This lead me to really want to follow the guided tour and we rushed back to the visitor center to not miss the beginning.
Our guide, a young women, was super knowledgeable. I wasn’t sure she could really add any interesting info to the movie but she did. She answered several questions and was very much available.
The second reason which makes the site very interesting is the way it is presented.
The visitor center is welcoming, you can admire the site while drinking coffee or eating cake. You can read the info provided, look at the various displays… As I said earlier you are free to visit at your own pace, you can stay as long as you want, take as many pictures as you want… Go have a look at the antenna tour and check out the cows if you feel like it!
The information provided is presented in several different ways: you have the movie, the guided tour, the handbook, signs along the way…. Having a mix source of info always makes things more interesting in my opinion. I think too many places lack the diversity. it’s either the guided tour, either the audio tour or nothing.
Guided tour quality all depends of the guide. Some makes it super interesting, some are just plain boring. Audio tour, no matter how well done, gets tiring. And when you chose to just walk around, you mostly miss all the fun.
So the right combination of information, fun, freedom and interaction is hard to come by.
And I suppose that some topics are harder than others to present. I never thought I could enjoy seeing machines and had little interest into long waves telegraphy to start with and I believe I’m not the only one out there 😉 So I say thumbs up to the team who worked on all the support available!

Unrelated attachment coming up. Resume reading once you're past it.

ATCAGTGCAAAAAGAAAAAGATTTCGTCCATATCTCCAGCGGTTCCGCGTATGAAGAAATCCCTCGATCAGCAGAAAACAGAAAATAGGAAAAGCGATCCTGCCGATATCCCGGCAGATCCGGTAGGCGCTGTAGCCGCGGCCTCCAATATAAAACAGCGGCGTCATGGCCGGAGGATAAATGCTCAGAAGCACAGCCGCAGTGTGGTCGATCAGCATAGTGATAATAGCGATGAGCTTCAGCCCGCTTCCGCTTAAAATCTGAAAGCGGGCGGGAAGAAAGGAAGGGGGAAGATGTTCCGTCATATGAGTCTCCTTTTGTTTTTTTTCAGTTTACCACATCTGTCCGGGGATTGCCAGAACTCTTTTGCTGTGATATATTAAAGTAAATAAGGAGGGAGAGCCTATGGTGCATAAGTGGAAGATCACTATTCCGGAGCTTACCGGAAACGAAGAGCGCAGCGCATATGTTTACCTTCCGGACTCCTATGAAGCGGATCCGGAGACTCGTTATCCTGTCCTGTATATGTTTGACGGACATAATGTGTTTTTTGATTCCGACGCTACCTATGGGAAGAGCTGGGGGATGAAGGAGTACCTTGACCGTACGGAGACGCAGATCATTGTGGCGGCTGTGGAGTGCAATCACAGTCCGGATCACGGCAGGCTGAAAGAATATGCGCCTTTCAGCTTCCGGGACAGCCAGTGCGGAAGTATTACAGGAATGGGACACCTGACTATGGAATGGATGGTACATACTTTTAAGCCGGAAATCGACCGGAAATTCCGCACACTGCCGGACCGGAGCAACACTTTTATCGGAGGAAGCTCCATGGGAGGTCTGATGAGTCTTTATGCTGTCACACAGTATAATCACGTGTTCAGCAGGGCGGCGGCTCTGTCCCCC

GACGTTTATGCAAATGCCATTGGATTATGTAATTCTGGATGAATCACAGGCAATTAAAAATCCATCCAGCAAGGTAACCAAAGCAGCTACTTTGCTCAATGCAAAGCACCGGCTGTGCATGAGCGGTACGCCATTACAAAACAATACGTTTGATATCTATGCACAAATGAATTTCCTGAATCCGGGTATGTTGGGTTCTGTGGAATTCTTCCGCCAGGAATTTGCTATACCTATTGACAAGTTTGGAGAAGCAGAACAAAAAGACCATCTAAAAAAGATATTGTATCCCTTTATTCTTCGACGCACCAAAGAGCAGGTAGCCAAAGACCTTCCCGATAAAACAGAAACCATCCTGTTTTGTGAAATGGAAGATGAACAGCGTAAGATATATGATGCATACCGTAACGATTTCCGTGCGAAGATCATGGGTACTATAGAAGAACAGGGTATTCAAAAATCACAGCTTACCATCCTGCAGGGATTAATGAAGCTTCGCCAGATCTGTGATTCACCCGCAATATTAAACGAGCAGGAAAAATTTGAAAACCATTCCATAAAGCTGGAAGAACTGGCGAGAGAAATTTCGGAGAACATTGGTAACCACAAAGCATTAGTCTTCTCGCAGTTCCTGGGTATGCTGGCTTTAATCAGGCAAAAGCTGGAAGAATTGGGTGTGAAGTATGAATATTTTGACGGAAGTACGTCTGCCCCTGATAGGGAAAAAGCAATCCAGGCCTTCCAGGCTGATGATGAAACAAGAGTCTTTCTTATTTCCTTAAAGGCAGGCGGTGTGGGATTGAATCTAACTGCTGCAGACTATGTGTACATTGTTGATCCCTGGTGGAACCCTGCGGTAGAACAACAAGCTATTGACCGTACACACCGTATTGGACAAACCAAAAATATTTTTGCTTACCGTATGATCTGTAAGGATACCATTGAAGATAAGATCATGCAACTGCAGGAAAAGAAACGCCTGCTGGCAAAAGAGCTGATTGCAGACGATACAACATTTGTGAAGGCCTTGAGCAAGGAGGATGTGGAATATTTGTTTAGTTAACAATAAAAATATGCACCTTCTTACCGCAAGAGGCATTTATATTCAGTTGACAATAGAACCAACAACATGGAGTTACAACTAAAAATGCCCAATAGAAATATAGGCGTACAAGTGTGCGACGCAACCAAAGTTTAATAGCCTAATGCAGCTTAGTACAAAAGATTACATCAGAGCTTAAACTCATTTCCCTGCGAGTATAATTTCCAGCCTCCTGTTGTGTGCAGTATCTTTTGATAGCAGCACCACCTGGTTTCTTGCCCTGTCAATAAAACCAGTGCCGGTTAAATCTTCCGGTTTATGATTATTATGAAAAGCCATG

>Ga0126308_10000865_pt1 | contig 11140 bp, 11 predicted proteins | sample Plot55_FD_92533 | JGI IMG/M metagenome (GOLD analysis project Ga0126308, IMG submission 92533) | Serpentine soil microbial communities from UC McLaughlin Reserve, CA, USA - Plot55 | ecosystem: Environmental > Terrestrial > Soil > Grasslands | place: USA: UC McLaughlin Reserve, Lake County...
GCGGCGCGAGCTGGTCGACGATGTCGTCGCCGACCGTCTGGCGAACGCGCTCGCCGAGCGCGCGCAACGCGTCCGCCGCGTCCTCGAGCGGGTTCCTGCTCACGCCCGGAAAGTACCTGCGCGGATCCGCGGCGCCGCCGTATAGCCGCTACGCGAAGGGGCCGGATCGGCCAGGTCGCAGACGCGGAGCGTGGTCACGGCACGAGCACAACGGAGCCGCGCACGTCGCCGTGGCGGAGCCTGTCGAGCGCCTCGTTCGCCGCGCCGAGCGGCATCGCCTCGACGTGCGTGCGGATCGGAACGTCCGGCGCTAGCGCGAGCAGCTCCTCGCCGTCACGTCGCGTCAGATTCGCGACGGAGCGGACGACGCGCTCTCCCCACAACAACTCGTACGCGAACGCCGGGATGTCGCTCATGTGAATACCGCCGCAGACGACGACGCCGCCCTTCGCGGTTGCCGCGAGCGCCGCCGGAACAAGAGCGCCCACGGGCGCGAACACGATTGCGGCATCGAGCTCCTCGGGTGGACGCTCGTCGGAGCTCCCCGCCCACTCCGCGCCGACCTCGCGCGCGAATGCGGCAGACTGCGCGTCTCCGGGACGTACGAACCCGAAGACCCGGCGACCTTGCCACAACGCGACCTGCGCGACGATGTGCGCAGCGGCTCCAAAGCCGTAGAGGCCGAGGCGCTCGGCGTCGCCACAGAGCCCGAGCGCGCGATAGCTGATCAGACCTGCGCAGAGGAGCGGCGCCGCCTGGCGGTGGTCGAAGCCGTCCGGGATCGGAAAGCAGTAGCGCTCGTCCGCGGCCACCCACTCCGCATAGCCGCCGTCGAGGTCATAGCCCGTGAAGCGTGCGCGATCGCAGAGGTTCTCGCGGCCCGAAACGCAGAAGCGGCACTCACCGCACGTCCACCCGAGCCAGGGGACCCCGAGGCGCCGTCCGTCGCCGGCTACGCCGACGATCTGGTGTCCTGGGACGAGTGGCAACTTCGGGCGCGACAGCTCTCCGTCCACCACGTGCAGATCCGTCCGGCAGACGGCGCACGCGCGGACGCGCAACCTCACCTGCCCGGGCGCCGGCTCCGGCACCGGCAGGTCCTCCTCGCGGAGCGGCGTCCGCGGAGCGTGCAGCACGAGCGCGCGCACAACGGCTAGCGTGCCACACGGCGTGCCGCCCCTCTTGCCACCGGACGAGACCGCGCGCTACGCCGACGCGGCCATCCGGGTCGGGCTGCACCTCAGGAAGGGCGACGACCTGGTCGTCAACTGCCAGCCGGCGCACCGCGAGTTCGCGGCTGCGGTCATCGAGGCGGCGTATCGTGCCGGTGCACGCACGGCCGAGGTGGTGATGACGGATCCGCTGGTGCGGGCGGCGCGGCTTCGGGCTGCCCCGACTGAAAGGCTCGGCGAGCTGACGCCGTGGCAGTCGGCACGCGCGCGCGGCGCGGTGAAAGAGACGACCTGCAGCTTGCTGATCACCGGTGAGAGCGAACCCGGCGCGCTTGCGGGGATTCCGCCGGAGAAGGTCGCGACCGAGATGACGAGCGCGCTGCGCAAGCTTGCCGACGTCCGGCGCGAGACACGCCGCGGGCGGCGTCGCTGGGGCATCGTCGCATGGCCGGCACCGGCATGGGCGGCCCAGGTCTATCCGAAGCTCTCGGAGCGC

The third reason why I loved this visit, is that it makes you think.
There are more people today on Earth who own a mobile phone than people who have access to clean water or sanitization.We live in a World where we take telecommunication for granted, well not just telecommunication really.
We can call our loved ones no matter where we are or where they are, we text, we post pictures, we blog and share with World our lives on FB, Instagram, Tweeter and so forth in matters of seconds. We never really think how it got there, we’re just pissed when the 3G is bad.
But it wasn’t always like that. Less than a 100 years ago, people were using telegraphs to communicate. The Grimeton radio station could used by everyone but it was quite expensive: 0.20 kr per word at a time where the average salary was 5 kr. I’m sure they chose their words wisely!
At that time, telephones were just starting to become popular but it’s only about 20 years ago that mobile phones became accessible to public. 20 years! And it changed so much in just 20 years.
Some of you might remember life before the mobile phone, some of you might have never known it. No matter how old you are, it’s sometimes nice to pause and think of the great achievements of the 20th century.
Hey this is not nostalgia! It’s gratitude. I am simply extremely thankful to live now and to be able to enjoy and benefit from all these technological developments, not just the telephone or internet of course. I am also thankful to these men and women who are passionate about history and who keep places like the Grimeton radio station alive.
Some things are worth remembering!
The Technical bits:
The official website: www.grimeton.org
The former official website which provided an additional quantity of information: www.grimeton.info
The Alexander Association: http://alexander.n.se
The visit can be done in one hour as the movie last about 20 mn and is played every 30 mn. The guided tour last takes about 25 mn. But take your time and enjoy!
A little tip: visit on Tuesdays in the summer to see and mostly hear the engines roar as the Alexander association turns them on!
And if you’re equipped you can try to catch the signals they send 3 times a year including on Christmas eve and on Alexanderson day, the 28th June. It’s kind of a big event for amateurs around the world. If you wish to receive the message, tune in on frenquency 17,2 kHz which is the long wave radio frenquency used.
So tell me in the comments below:
Have you visited the Grimeton Radio Station? If so did you like it?
What other industrial UNESCO site do you think I should visit?